This great guest post was written by Brett Hawes, CNP. I encourage you to go check out his website!
Leaky gut seems to be the latest buzzword in alternative health these days. It has been linked to many health conditions including autoimmune disorders, food allergies, digestive issues, chronic fatigue syndrome, fibromyalgia and rheumatoid arthritis (to name just a few). This has obviously sparked much debate since leaky gut syndrome (LGS) is not an officially recognized medical condition. This has also caused a lot of people to self-diagnose themselves as having LGS (I have seen enough paranoid students pass through my classroom). I can understand why people self-diagnose – symptoms associated with LGS commonly include:
- Chronic intestinal bloating, gas, cramping and pain
- Alternating constipation and diarrhea
- Headaches and roaming muscular pains poor sleeping,
- Lack of concentration, poor mental ability, depression, and anxiety
- Chronic physical fatigue and lethargy
- Complaints of itchy skin, rashes and acne
- Intolerance to many foods or environmental chemicals
Looking at the list above, many people might automatically assume that they have LGS. But, these symptoms are involved with many other health conditions and it would be foolish to embark on a full leaky gut protocol unnecessarily. The first step to take in figuring out whether or not you actually have leaky gut is to get tested. There is a simple urine test known as a lactulose-mannitol test. In short, lactulose and mannitol are sugars that are not normally absorbed. The test requires that you drink this sugar solution and then, a certain amount of time afterward, collect a urine sample. If there is any trace of these sugars in the urine, you have leaky gut. This, unfortunately, is usually where many practitioners stop. We still have not figured out why the gut is leaky or what is driving it. In order to figure this out, let’s back up a step and delve deeper.
What Exactly is Leaky Gut?
LGS describes a pathological increase in permeability of the intestinal lining that causes increased absorption of intestinally-derived toxins, antigens, inflammatory mediators, and, in some cases, intact pathogens. It is a state of physical damage to the integrity of the intestinal lining.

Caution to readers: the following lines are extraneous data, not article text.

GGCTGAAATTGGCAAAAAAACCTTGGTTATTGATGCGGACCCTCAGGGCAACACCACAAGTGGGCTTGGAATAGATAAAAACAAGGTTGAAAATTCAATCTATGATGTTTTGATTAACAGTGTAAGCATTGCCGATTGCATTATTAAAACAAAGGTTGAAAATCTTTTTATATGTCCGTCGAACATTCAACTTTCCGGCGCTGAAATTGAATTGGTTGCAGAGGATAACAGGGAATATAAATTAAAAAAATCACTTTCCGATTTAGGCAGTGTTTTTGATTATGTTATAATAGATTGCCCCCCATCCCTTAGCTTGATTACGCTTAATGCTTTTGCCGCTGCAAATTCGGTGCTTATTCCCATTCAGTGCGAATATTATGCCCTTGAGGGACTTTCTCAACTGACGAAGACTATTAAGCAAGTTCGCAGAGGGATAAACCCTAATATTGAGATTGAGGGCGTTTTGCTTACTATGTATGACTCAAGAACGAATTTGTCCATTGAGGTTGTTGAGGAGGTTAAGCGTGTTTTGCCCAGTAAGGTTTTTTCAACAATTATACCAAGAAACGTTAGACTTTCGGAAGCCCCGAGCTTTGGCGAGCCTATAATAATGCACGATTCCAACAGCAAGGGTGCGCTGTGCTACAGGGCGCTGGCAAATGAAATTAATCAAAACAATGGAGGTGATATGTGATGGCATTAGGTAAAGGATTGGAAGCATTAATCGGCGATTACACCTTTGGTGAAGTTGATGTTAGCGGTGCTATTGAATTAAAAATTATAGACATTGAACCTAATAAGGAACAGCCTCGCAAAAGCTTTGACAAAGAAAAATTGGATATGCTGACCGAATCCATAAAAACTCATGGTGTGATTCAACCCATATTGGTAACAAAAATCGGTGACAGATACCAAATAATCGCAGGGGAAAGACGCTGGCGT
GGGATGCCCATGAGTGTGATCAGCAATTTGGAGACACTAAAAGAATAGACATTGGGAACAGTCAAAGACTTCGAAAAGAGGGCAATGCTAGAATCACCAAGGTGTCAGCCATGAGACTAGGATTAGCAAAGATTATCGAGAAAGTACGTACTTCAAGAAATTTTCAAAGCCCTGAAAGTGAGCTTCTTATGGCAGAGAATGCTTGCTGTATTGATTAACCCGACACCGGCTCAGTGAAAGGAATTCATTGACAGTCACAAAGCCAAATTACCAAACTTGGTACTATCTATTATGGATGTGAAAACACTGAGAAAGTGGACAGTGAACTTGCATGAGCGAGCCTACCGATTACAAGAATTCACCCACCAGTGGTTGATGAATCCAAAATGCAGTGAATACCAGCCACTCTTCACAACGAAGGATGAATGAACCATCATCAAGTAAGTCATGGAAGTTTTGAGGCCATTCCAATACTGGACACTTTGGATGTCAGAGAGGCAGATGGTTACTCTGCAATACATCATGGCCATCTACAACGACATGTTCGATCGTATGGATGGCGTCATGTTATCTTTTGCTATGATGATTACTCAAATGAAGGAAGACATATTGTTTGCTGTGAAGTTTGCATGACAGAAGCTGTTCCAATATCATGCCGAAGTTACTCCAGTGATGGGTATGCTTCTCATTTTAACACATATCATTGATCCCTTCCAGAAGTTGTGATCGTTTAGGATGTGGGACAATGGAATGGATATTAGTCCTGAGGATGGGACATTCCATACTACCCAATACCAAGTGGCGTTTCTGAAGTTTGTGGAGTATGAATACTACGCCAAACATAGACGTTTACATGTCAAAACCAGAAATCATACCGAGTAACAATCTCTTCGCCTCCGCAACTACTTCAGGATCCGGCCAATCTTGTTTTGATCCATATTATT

The epithelial cells of the intestinal lining are joined – bridged – by structures called ‘tight junctions’ (TJ). Normally, TJ passageways remain closed. In LGS the TJ fail to remain properly tight. This allows material in the gut to bypass the normal filtering mechanisms, which allows pathogenic bacteria, yeast, and undigested food to exit the gut and gain circulation through the blood. When the immune system reacts to this stream of inappropriate substances, LGS symptoms are expressed.
What is The Driving Force Behind Your Leaky Gut?
This is an extremely important question to ask. There are in fact a couple of different types of LGS, all having slightly more predominant mechanisms as their underlying driving force. I’ll go through these briefly and also share some of the functional medicine lab tests I use in my practice.
Zonulin has received a great deal of attention in the media and has been heralded as a modern medical ‘breakthrough discovery.’ The tight junctions (described earlier) are anchored by zonulin proteins. While the regulation of intestinal permeability remains somewhat mysterious, zonulin is to date the only known physiologic modulator of tight junctions.
Simply put: the more elevated the zonulin levels are, the leakier the gut (Celiacs have been shown to 30 times higher levels of zonulin than non-Celiacs). Gliadin (a component of gluten) affects the intestinal barrier by increasing zonulin. All cereal grains contain many gliadin-like storage proteins and wheat germ agglutinin-like lectins that may aggravate these junctions via this mechanism (which is why it is essential to avoid all grains when treating leaky gut). Excessive exercise and stress can also elevate zonulin. The zonulin-type of LGS has been associated with:
- Auto-immune disorders
- Celiac disease
- Rheumatoid arthritis
- Type 1 diabetes
- Type 2 diabetes in many instances
- Certain cancers, brain cancer, lung cancer
- Multiple sclerosis (MS)
As you can see above, zonulin-mediated LGS is strongly associated with autoimmune disorders. New tests on the market can actually evaluate zonulin biomarkers in the blood. This gives us a much clearer glimpse into how high it really is and provides a benchmark for before and after treatment.
Lipopolysaccharides (LPS) Bacterial Endotoxin
Bacterial lipopolysaccharides (LPS) are the major outer surface membrane components present in almost all gram-negative bacteria and act as extremely strong stimulators of innate or natural immunity. When the immune system scavenges (eats) pathogenic bacteria in the gut, LPS endotoxins are released. While it is common to see elevated levels in the gut itself, LPS should not be in the blood stream. When blood levels of LPS are elevated, it is a clear indicator that you are dealing with some type of bacterial gut infection, dysbiosis or small intestine bacterial overgrowth (SIBO).This is also a clear sign that there is systemic inflammation (LPS cause inflammation) which has very strong correlations with heart disease, cancer, and any systemic inflammatory diseases. LPS has been strongly associated with heart disease in particular.